The fraction of A-range grades in the fall 2011 through spring 2014 three-year period increased to 43 percent from 40 percent in fall 2008 through spring 2011, the Faculty Committee on Grading announced at the first faculty meeting of the academic year on Monday.
The 43 percent of A-range grades in the most recent three-year period is still lower than the 47 percent of A-range grades reported in 2001-04, the period right before the current grade deflation policy was enacted.
These data were released in light of a separate grade deflation policy report that was released in August. In the report, a special committee concluded that A-range grades decreased most dramatically in the 2003-05 period, the two years before the current grading policy was implemented, and increased gradually thereafter.
This committee also recommended that the current grading policy be replaced with a policy that does not use numerical quotas for giving grades and emphasizes meaningful feedback to students.
The current policy was adopted in April 2004 by the faculty and created an across-the-board standard that all departments and programs should give out less than 35 percent of grades in the A-range in undergraduate courses and less than 55 percent for upperclassmen independent work.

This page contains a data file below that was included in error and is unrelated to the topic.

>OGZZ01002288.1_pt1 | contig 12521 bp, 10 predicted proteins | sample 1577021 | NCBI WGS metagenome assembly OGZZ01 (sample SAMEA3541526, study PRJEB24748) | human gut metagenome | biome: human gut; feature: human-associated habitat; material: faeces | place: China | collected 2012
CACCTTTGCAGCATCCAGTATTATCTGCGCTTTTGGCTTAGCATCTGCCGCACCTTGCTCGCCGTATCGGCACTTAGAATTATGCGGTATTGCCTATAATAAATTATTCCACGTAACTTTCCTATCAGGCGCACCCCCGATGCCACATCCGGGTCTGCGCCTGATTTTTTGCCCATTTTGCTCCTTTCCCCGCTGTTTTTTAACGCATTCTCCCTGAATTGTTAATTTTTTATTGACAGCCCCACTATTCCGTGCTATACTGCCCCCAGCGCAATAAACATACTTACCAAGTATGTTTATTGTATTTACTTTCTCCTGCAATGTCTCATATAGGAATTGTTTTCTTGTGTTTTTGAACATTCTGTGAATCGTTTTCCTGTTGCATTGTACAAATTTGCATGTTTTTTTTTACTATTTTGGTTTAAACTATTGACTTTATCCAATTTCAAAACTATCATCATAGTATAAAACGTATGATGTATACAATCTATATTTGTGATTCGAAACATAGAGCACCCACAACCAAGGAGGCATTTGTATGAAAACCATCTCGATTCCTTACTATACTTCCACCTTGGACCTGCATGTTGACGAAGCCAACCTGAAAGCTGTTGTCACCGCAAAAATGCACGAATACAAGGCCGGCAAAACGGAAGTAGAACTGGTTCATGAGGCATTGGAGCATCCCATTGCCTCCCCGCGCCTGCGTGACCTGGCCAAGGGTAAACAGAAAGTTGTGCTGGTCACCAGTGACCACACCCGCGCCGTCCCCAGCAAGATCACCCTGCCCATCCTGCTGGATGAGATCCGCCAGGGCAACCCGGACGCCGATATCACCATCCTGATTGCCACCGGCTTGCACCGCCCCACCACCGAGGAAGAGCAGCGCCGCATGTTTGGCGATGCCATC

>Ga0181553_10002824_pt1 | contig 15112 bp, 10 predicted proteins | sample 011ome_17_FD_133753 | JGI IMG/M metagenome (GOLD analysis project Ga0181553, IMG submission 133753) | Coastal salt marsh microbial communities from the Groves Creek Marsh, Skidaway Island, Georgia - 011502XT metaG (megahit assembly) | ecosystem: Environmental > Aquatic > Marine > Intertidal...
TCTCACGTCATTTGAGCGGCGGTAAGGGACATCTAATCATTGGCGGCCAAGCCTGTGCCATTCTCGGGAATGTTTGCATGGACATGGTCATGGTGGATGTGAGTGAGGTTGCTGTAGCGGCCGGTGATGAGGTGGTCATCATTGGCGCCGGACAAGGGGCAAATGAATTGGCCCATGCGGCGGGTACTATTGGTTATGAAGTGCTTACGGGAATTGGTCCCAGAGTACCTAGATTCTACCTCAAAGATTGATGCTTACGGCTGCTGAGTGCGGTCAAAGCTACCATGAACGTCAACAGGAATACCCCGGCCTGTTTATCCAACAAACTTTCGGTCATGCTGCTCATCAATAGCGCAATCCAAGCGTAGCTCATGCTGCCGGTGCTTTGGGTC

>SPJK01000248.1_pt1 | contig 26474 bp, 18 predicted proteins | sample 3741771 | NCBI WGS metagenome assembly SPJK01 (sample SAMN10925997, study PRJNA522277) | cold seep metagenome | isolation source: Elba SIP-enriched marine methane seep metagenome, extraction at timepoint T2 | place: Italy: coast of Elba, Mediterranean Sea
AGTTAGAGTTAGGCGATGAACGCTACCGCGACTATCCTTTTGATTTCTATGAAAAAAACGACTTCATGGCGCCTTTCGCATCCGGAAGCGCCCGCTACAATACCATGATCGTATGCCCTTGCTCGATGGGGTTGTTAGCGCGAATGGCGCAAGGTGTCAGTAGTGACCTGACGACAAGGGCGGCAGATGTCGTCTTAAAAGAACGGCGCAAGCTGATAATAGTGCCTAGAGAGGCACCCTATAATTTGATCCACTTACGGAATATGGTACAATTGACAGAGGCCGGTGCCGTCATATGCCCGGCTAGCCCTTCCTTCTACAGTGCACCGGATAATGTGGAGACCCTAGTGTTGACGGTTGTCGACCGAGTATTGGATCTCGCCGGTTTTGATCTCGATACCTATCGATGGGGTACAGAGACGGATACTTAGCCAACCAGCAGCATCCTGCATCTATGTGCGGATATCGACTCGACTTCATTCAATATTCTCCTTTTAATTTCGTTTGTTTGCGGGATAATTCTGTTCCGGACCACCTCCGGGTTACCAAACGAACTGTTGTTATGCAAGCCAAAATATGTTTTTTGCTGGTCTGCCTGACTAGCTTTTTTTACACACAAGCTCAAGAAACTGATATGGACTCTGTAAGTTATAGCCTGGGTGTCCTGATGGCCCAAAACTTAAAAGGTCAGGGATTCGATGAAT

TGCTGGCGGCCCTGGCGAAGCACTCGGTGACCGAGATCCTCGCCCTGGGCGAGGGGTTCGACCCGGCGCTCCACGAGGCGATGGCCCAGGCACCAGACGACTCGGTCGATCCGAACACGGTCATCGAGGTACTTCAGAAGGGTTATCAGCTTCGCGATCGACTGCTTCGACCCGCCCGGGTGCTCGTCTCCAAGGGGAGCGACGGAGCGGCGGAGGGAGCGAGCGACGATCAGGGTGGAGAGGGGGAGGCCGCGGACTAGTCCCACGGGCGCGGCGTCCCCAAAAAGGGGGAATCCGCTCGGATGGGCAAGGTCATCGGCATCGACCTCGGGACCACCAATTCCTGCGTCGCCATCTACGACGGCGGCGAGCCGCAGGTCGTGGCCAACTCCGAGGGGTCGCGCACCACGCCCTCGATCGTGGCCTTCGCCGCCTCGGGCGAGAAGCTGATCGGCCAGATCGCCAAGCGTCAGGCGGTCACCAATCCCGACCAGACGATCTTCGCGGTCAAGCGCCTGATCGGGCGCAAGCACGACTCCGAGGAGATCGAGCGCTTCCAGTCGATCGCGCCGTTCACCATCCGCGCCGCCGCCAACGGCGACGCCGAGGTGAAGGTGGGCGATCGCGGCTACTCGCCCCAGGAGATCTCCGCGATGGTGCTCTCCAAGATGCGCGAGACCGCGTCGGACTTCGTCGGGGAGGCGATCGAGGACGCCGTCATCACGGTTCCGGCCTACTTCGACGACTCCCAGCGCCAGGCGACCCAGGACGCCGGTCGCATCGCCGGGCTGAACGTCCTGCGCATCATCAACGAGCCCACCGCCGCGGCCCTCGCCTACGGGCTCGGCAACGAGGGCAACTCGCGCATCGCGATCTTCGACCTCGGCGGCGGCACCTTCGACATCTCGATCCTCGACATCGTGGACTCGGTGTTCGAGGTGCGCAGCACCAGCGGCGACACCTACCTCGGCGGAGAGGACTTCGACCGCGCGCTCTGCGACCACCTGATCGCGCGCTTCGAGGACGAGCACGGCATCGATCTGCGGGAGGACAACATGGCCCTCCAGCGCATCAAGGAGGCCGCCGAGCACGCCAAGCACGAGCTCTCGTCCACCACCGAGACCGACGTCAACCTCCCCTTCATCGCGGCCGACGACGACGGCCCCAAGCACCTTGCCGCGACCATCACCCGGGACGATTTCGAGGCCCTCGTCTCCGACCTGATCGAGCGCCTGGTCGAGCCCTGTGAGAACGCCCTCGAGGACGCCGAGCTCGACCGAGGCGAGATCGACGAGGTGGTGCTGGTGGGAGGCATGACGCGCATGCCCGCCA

According to a memo presented at the meeting on Monday regarding the grading results, A-grades given in the humanities, social sciences, natural sciences, engineering and certificate programs all increased in the 2011-14 period.
The largest increase was in the humanities, at approximately 4.5 percent, from roughly 43 percent to 48.5 percent.
Comparing the newly released results to the grades from 10 years ago, the greatest drops in A-grades are in the engineering and humanities departments. The School of Engineering and Applied Sciences gave about 50 percent A-range grades in the 2001-04 period, which decreased significantly to about 40 percent A-range grades in the 2008-11 period and rose slightly to approximately 42 percent in the most recent period.
Some departments gave out a slightly higher fraction of A-range grades than they did before the grading policy was enacted. The natural sciences and certificate programs reported 38 and 48 percent A-range grades, respectively, an increase of less than one percent as compared to the 2001-04 period.
The department with the lowest percentage of A-range grades is the natural sciences, and the department with the highest is the humanities, according to the graph distributed at the meeting.
The report is currently being reviewed by the Faculty Committee on Examinations and Standing and may come to a faculty vote as early as October, according to University President Christopher Eisgruber ’83.
The meeting was held in the Faculty Room of Nassau Hall at 4:30 pm.
Staff Writer Anna Windemuth contributed reporting